Intel® Trace Analyzer and Collector

Understand MPI application behavior, quickly finding bottlenecks, and achieving high performance for parallel cluster applications

  • Powerful MPI Communications Profiling and Analysis
  • Scalable - Low Overhead & Effective Visualization
  • Flexible to Fit Workflow – Compile, Link or Run

Intel® Trace Analyzer and Collector 9.0 is a graphical tool for understanding MPI application behavior, quickly finding bottlenecks, improving correctness, and achieving high performance for parallel cluster applications based on Intel architecture. Improve weak and strong scaling for small and large applications with Intel Trace Analyzer and Collector.

Benefits:

  • Visualize and understand parallel application behavior
  • Evaluate profiling statistics and load balancing
  • Analyze performance of subroutines or code blocks
  • Learn about communication patterns, parameters, and performance data
  • Identify communication hotspots
  • Decrease time to solution and increase application efficiency

MPI checking

  • A unique MPI Correctness Checker detects deadlocks, data corruption, and errors with MPI parameters, data types, buffers, communicators, point-to-point messages and collective operations.
  • The Correctness Checker allows the user to scale to extremely large systems and detect errors even among a large number of processes.

Interface and Displays

  • Intel® Trace Analyzer and Collector includes full-color customizable GUI with many drill-down view options.
  • The analyzer is able to extremely rapidly unwind the call stack and use debug information to map instruction addresses to source code.
  • With both command-line and GUI interfaces, the user can additionally set up batch runs or do interactive debugging.

Scalability

  • Low overhead allows random access to portions of a trace, making it suitable for analyzing large amounts of performance data.
  • Thread safety allows you to trace multithreaded MPI applications for event-based tracing as well as non-MPI threaded applications.

Instrumentation and Tracing

  • Low-intrusion instrumentation supports MPI applications with C, C++, or Fortran.
  • Intel Trace Analyzer and Collector automatically records performance data from parallel threads in C, C++, or Fortran

What’s new

  • MPI Communications Profile Summary Overview
    • Quickly Understand Computation vs Communications
    • Identify which MPI communications are being most used
    • Advice of where to start your analysis

  • Expanded Standards Support with MPI 3.0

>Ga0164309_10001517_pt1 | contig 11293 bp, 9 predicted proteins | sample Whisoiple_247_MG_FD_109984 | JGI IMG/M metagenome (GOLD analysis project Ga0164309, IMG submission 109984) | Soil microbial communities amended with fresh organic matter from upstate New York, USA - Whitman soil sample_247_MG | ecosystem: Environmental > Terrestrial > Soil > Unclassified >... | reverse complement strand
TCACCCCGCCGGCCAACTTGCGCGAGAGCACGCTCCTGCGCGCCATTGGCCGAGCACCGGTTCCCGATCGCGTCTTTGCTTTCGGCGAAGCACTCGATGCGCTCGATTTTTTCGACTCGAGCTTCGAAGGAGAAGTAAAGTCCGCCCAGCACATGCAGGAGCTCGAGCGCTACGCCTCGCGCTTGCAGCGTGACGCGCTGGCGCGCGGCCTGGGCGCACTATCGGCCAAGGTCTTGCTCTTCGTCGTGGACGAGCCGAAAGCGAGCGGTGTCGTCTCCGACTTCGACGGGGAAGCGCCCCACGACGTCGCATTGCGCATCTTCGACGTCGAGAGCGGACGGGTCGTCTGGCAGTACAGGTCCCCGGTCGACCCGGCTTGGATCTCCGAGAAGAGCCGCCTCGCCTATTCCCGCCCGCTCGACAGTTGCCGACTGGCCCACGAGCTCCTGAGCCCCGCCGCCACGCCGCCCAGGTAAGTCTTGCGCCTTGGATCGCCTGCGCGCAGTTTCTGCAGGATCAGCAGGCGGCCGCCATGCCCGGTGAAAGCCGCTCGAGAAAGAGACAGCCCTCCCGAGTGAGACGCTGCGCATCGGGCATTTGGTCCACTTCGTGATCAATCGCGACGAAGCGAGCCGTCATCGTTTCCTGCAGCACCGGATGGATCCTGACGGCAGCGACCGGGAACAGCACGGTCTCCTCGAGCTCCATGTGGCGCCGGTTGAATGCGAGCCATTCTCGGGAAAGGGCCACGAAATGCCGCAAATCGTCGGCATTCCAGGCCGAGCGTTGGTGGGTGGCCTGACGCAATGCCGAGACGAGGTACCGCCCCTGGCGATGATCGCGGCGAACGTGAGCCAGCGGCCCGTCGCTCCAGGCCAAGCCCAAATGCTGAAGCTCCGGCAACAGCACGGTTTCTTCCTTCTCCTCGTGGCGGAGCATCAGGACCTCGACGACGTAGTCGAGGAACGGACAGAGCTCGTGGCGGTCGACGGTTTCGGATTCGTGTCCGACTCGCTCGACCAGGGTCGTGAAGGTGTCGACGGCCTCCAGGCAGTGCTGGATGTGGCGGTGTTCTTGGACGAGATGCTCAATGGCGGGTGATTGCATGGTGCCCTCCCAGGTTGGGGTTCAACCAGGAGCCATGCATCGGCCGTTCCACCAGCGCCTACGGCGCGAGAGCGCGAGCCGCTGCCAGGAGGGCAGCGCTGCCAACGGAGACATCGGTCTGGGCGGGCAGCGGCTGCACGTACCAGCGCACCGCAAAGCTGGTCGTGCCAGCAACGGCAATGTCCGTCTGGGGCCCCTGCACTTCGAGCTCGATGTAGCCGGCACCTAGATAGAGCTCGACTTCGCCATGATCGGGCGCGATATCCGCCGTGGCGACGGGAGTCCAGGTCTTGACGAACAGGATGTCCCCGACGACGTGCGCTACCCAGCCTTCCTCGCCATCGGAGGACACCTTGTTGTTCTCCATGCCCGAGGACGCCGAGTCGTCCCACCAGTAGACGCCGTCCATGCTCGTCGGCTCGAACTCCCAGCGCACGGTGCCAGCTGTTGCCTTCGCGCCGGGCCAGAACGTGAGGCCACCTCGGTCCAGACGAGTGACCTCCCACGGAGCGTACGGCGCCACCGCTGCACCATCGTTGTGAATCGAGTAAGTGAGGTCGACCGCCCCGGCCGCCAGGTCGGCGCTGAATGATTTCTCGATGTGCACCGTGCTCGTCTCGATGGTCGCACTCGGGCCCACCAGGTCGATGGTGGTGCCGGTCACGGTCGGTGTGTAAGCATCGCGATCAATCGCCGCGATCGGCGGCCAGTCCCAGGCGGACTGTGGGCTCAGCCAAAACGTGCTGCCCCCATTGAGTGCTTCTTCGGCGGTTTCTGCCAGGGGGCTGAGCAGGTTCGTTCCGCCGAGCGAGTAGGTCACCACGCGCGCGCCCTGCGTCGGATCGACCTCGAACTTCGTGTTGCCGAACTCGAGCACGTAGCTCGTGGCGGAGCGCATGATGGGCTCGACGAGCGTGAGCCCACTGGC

• Automated MPI Communications Analysis with Performance Assistant
    • Detect common MPI performance issues
    • Automated tips on potential solutions

Videos to help you get started.

Register for future Webinars


Previously recorded Webinars:

  • Increase Cluster MPI Application Performance with a "MPI Tune" Up
  • MPI on Intel® Xeon Phi™ coprocessor
  • Quickly discover performance issues with the Intel® Trace Analyzer and Collector 9.0 Beta

More Tech Articles

Intel® Trace Analyzer and Collector Structured Tracefile Format
Par Gergana Slavova (Intel)Publié le 04/14/20150
The Intel® Trace Analyzer and Collector employs the use of the Structured Trace File Format (STF) in order to profile MPI applications in a scalable and efficient manner. The development of STF was motivated by the observation that the conventional approach of handling trace data in a single tra...
Using Intel® MPI Library 5.0 with MPICH based applications
Par Dmitry Sivkov (Intel)Publié le 08/25/20140
Why it is needed? Different MPI implementations have their specific benefits and advantages. So in the specific cluster environment the HPC application with the other MPI implementation can probably perform better.  Intel® MPI Library has the following benefits: Support of the wide range of cl...
Intel® Cluster Tools Open Source Downloads
Par Gergana Slavova (Intel)Publié le 03/06/20140
This article makes available third-party libraries and sources that were used in the creation of Intel® Software Development Products. Intel provides this software pursuant to their applicable licenses. Products and Versions: Intel® Trace Analyzer and Collector for Linux* gcc-3.2.3-42.zip (whi...
Using the Intel® MPI Library on Intel® Xeon Phi™ Coprocessor Systems
Par loc-nguyen (Intel)Publié le 03/19/201316
Download Article Download Using the Intel® MPI Library on Intel® Xeon Phi™ Coprocessor Systems [PDF 499KB] Table of Contents Chapter 1 – Introduction 1.1 – Overview 1.2 – Compatibility Chapter 2 – Installing the Intel® MPI Library 2.1 – Installing the Intel MPI Library 2.2 – Preparation Chapter 3...